Kundalini Splendor

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Thursday, November 30, 2006

Life after Death, Coma, Visits from the Dead 

Recently, I watched a fascinating DVD called called "Experiencing the Soul: Before Birth, During Life, After Death" by Eliot Jay Rosen. Later I wrote the following account to a friend:

The DVD consists of interviews with several people, many of whose stories are familiar, others not. I was especially impressed with Joan Borysenko's account of her mother's death--she was present and saw the room fill with light, as did her twenty-year-old son who was with her.

And then there was Jean Houston's story of a dream in which her father appeared (he had died quite recently). He was a comic by trade--when she asked what to call him he said, "Call me popsickle." She thought that was odd, but later she found out the he was to be buried in Forest Lawn, but they were backed up, and were keeping him on ice temporarily.

There was also the woman who had been in a coma for several years, who suddenly awakened and began to talk shortly before her death. She announced she had been there and seen it and was no longer afraid to go on. Her daughter told her she had been in a coma for years, and only now was talking. The mother answered, "Oh, you'd be surprised to know the places I've been."

I think this fits in with the theory of Elmer and Alyce Green that folks in the later stages of Alzeimer's go back and forth between the realms (earthly and heavenly) and have adventures of various kinds. One woman reported that while she was on "the other side" she helped those on earth.

I got this DVD on Netflix, which has a surprising number of similar selections. Also several on Buddhism, Yoga masters, and the like.

I had a new reaction to "Unmasking" recently. A friend (via e-mail) gave it to an older family friend of hers to read, and this woman (a very conventional person) was quite upset by it. She thought I was having hallucinations brought on by some strange drug. I think we forget how "unusual" our experiences may seem to some of the more traditional types. Events outside their "comfort zone" can be quite threatening. Often they will describe these in terms they are familiar with--as mental collapse, hallucination, drug experience, whatever. These are the folks who want to feel "safe." They choose to remain within the accepted societal norms and live totally within the "culture trance," which does not acknowledge or accept happenings which challenge its premises. That way they feel safe, and are assured of secure boundaries and fixed explanations for what goes on in the familiar world. Often these people are quite surprised when they themselves have some atypical encounter which opens them to new awareness, and shows them that their "knowledge" is limited, for, as one philosopher (I think it was Whitehead) observed, reality is greater than we imagine, indeed, it is greater than we can imagine.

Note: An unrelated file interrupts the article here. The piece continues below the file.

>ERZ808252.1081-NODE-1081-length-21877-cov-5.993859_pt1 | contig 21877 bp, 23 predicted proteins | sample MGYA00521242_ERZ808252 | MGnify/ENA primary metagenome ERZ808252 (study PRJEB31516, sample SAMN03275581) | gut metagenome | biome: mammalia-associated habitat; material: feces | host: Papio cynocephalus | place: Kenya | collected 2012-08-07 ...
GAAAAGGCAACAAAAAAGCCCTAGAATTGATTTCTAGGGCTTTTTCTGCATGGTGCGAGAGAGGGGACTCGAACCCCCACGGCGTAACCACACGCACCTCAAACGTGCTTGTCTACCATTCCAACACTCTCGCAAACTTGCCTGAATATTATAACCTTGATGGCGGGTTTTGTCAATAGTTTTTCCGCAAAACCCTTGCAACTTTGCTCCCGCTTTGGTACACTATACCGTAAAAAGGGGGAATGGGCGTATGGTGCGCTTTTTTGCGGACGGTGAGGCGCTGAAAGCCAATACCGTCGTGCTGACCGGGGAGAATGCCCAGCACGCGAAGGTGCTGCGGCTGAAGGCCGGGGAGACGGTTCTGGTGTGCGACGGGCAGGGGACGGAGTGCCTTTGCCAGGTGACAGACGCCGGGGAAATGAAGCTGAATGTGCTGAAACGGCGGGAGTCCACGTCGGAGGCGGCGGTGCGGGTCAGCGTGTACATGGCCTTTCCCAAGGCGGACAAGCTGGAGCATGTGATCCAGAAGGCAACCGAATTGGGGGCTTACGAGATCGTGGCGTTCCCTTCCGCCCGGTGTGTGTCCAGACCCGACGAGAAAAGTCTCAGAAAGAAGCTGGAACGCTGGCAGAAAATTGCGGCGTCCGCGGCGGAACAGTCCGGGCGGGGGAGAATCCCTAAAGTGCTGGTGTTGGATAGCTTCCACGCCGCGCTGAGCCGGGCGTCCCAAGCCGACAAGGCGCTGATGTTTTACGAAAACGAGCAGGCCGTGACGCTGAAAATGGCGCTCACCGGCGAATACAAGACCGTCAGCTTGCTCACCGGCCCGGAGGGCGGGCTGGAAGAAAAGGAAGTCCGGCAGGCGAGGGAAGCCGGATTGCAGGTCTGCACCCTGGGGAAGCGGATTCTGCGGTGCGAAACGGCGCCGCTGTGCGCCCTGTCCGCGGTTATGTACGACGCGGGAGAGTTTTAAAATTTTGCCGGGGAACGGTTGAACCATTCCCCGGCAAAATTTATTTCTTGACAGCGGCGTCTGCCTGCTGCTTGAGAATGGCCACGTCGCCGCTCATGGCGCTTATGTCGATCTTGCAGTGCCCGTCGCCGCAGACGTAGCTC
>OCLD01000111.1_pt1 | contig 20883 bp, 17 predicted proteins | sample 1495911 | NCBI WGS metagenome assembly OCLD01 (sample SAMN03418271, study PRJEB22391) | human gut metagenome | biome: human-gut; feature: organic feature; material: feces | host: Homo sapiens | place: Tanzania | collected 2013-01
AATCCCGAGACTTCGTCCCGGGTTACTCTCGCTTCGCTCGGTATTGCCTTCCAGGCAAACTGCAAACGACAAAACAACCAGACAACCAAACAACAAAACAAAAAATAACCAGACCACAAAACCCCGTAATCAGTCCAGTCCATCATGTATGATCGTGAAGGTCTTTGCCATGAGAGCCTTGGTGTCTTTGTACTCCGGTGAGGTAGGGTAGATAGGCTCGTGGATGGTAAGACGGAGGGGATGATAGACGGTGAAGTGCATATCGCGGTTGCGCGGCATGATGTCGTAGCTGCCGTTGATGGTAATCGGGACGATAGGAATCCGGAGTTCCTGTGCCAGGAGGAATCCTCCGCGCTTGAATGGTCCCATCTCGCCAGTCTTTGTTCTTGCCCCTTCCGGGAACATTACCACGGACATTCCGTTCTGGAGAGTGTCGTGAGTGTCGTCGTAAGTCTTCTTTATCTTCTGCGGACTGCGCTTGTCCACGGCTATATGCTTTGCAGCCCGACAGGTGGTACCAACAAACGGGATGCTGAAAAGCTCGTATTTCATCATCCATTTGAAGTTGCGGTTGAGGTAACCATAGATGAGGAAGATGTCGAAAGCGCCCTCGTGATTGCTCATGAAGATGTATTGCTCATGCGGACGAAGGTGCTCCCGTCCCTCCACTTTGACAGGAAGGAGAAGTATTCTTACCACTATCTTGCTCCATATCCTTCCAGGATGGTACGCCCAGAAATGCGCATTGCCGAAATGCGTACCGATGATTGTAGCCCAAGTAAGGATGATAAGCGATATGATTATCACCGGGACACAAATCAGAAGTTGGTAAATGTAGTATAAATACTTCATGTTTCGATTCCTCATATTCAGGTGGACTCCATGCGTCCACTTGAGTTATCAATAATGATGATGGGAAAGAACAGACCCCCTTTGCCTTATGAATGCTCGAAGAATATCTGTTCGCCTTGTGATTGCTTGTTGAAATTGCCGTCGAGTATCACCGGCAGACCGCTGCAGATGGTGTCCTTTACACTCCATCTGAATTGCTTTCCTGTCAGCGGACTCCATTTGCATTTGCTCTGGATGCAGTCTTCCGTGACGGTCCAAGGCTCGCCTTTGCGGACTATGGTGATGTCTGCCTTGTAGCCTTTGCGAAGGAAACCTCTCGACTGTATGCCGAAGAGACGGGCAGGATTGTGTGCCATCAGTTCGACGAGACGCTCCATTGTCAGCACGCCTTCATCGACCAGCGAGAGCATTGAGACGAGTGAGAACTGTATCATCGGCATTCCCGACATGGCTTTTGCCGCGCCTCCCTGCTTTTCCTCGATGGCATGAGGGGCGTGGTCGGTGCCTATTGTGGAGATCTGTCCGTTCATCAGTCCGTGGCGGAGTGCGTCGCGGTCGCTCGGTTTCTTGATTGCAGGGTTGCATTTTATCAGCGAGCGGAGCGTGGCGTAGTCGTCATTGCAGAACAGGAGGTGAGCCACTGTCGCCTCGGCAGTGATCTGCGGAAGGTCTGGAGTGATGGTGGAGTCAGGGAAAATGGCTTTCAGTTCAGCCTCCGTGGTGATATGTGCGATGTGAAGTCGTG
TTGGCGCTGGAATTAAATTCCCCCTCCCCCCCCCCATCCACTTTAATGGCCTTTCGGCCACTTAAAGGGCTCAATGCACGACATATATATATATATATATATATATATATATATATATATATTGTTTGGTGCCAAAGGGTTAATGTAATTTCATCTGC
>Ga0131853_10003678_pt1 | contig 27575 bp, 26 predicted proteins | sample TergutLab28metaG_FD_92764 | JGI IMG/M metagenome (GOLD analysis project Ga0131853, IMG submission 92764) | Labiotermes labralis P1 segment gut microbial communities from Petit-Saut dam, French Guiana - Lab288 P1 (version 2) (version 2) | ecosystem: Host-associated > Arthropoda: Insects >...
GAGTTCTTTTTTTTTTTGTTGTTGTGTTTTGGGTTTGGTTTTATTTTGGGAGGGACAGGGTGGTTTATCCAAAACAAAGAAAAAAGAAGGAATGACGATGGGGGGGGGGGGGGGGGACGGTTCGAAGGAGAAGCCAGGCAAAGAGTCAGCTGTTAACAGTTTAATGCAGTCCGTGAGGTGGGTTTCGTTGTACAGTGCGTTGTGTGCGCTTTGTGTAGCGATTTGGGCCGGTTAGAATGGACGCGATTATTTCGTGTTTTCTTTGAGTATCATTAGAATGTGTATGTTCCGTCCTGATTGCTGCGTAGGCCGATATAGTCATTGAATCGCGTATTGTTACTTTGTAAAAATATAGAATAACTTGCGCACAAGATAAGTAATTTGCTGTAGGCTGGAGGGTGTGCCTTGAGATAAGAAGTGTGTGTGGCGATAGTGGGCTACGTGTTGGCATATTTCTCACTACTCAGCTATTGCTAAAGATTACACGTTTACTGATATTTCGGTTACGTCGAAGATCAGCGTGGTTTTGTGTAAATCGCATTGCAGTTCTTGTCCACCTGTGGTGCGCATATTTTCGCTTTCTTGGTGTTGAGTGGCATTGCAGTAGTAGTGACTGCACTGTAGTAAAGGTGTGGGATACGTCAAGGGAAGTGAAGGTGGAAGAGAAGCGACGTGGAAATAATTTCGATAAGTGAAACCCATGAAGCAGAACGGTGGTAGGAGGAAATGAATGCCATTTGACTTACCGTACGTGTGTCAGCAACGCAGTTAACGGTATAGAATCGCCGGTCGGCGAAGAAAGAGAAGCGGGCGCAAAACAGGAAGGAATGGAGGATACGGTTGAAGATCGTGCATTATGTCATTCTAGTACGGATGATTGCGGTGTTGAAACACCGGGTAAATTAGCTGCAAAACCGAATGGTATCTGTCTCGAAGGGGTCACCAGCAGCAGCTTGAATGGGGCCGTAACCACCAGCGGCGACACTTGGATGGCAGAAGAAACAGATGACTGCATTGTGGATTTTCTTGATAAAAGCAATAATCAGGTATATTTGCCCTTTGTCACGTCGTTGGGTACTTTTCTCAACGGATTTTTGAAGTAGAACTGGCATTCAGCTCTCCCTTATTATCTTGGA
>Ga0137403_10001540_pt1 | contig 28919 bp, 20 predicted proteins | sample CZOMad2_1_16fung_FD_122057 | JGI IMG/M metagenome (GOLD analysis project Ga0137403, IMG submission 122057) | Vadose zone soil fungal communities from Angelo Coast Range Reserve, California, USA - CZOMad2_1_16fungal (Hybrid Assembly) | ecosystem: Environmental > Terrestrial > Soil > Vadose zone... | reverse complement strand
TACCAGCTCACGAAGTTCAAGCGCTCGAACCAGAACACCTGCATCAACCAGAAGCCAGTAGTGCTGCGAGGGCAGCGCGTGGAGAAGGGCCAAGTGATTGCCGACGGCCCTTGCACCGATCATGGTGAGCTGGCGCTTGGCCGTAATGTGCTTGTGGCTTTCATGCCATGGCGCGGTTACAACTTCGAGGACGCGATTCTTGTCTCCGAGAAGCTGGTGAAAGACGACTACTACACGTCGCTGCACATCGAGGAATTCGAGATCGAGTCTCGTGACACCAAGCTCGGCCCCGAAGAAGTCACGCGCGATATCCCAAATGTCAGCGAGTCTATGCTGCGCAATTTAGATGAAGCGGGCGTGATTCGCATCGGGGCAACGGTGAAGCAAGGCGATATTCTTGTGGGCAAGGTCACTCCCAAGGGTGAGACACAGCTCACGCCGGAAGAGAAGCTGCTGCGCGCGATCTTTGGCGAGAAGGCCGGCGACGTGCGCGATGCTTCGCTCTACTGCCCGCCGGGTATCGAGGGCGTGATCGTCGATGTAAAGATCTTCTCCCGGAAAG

Let's face it. Kundalini like certain other human phenomena is threatening to some. It challenges their assumptions about what is possible in human experience. I think this is why so many "spiritual explorers" have, through the ages, kept silent about their various inner adventures, for they knew that punishment (rejection, isolation, condemnation, even incarceration or death) could be the price paid for public revelation. Thus those who are willing to put their experiences up for public view can expect a variety of responses, from the supportive to the judgmental. In one sense, to "go public" with one's private journey is in fact to offer the self as a sacrifice for the greater good.

We are living in the time of the opening of the portals between the realms of the earthly and the divine. Things which were heretofore veiled are now being revealed to "those who have eyes to see." Experiences which were once rare or hidden are springing to light on all sides as the Mysteries are exposed. Some cling to the old paradigms. Others discover the new knowledge and embrace it gladly. However, all of us must tread with caution, using discrimination to distinguish between the authentic and the phony. Otherwise we will indeed be swept into delusion, some form of "false reality."

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